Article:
We live in very strange times, a period in which England have won four of the last five Ashes contests. Only those with grey or white hair can remember the last time that happened – England won five of six series between 1977 and ’87 – as Australian cricket was decimated by Kerry Packer’s World Series, retirements, and a rebel tour of South Africa.
Once Australian cricket revived in the late 1980s, with Allan Border as captain and Bob Simpson as coach, the oldest rivalry in the sport has seen disappointingly one-sided results, except for two series in England (Australia won 3-2 in 1997, and England triumphed 2-1 in 2005). England will have to up their game considerably, as they did in South Africa in 2015-16, to have any chance of bucking that trend.
Both sides have half-baked batting line-ups, and skilled pace bowlers. Both will be heavily reliant on a couple of batsmen – David Warner and Steve Smith for Australia, Alastair Cook and Joe Root for England – for the bulk of their top-order runs. With Ben Stokes still back in England waiting for an outcome to the police investigation that dates back to September’s alleged assault outside a Bristol nightclub, England will also rely heavily on the all-round skill of Moeen Ali and Jonny Bairstow. Australia have Mitchell Starc, who transformed the Pune Test against India with both bat and ball before limping off injured after the Bangalore game.
Unless you’re into your 40s, you won’t even recall the last English success at the Gabba, in 1986-87, when Ian Botham’s 138 and five-wicket hauls from the Graham Dilley and John Emburey sealed a famous victory. Before that, you have to go back to the 1930s for an England win in Brisbane against a full-strength Australian side.
Of the current lot, only Cook, Stuart Broad and Jimmy Anderson were part of England’s last series win in Australia, in 2010-11. On that occasion, they escaped the Gabba with a draw. Centuries from Andrew Strauss and Jonathan Trott supplemented Cook’s epic 235 after England had conceded a 221-run lead on first innings. The drubbing Australia suffered then prompted the Argus Review. There have been some positive steps since, but the air of invincibility associated with the Taylor and Waugh years has long gone. South Africa have won on each of their last three visits across the Indian Ocean.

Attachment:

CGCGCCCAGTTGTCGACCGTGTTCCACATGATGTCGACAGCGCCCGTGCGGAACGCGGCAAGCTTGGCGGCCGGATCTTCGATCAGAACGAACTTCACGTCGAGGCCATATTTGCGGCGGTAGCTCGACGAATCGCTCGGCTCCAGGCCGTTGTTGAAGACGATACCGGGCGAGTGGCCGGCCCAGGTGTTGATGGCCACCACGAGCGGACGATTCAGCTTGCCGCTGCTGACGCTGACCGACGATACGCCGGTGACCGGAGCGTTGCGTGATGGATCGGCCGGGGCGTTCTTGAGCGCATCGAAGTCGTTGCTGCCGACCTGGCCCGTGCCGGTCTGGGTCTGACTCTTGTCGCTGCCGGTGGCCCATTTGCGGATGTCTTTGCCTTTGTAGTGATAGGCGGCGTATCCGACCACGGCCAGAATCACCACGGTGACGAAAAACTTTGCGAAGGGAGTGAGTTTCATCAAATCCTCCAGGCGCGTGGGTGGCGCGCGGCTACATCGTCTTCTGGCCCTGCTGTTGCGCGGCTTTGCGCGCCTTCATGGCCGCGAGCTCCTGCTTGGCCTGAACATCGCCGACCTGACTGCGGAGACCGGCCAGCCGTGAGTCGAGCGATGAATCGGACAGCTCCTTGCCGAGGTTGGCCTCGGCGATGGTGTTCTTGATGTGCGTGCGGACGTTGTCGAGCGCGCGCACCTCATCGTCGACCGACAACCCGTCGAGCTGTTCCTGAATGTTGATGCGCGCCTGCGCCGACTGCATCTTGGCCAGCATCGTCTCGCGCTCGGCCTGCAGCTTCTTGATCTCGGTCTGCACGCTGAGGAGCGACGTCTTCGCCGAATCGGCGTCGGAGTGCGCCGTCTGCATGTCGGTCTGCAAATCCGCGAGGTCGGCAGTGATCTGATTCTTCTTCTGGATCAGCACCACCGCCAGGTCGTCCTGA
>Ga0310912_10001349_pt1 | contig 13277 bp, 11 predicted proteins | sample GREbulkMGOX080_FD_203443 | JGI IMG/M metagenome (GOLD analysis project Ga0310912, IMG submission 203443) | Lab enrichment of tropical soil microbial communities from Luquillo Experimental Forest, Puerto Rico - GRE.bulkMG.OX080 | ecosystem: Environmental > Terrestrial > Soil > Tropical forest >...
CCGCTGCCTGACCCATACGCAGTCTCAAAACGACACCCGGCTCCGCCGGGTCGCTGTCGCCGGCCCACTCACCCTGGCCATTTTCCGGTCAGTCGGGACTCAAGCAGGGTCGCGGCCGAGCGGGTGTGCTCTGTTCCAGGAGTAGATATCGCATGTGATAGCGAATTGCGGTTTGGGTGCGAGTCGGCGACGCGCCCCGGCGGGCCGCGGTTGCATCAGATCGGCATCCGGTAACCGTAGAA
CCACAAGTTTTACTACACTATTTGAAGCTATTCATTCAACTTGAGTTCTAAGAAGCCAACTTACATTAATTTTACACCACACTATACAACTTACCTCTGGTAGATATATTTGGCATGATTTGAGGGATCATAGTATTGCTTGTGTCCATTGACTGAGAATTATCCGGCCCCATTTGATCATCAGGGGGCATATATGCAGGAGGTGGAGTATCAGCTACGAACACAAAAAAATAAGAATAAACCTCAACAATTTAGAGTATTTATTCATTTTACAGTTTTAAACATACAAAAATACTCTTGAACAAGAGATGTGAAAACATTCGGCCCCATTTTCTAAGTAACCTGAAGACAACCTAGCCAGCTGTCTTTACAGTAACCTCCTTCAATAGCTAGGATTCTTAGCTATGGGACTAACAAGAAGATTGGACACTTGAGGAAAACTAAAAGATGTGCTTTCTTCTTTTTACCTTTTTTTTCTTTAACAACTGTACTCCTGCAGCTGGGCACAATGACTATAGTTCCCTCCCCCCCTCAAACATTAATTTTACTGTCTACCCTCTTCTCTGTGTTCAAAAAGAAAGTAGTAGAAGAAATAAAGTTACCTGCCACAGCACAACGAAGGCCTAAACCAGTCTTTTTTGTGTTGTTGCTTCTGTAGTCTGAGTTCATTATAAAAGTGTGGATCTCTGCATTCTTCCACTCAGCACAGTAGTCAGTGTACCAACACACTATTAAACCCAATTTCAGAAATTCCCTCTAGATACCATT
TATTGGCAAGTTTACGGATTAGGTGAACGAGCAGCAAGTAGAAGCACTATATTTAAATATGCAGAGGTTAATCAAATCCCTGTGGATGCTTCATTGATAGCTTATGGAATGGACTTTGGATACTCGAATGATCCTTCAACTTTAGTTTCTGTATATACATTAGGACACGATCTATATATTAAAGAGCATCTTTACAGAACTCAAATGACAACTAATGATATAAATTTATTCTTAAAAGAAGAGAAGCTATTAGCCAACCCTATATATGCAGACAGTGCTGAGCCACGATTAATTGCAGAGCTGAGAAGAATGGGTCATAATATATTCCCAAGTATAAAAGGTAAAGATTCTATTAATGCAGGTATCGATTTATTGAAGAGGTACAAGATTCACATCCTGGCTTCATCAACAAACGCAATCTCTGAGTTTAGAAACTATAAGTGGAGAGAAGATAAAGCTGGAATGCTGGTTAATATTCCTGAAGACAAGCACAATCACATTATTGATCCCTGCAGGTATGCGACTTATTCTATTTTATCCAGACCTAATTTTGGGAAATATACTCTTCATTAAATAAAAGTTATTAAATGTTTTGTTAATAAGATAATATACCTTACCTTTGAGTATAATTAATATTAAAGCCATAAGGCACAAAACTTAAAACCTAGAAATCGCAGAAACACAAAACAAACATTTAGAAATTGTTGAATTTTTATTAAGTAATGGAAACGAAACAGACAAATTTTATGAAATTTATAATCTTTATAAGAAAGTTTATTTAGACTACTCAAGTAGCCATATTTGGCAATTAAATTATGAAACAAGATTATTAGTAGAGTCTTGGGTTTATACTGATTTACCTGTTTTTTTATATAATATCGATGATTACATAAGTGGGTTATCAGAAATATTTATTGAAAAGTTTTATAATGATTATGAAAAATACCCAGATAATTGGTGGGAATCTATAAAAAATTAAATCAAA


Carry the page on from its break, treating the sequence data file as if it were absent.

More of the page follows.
The key to this series will lie in Smith’s management of his thrilling but fragile pace resources. The equation is deceptively simple. If Starc, Pat Cummins and Josh Hazlewood stay fit, Australia will win, and pretty easily at that. But Starc has missed 32 Tests (out of 68) since his debut in December 2011, while Cummins, who suffered a succession of back injuries, didn’t play for more than five years after his stellar debut at The Wanderers (November 2011).
Present-day Ashes itineraries are brutal, with five Tests in a little over six weeks. Starc and Cummins will have to be used in short, sharp spells, with the steadier, but exceptionally skilled, Hazlewood and Nathan Lyon’s offspin employed in holding roles. England will have to be equally wary with the old firm of Broad and Anderson. Broad managed just two Tests back in 2010, while Anderson spent time out earlier this year with an injured shoulder.
Almost all the pre-series trash talk has come from Australia. But the time for chit-chat is now over. As Barry Sheene, the British motorcycling legend who lived in Australia before his untimely death in 2003, said in his halcyon years: “Once the flag drops, the bullshit stops.”
That time is now.
alastair cookashesAshes 2017David WarnerFrom the press boxJoe RootJosh HazlewoodMitchell StarcMoeen AliNathan Lyonsteve smithSteven smith
First Published: November 22, 2017, 5:01 PM IST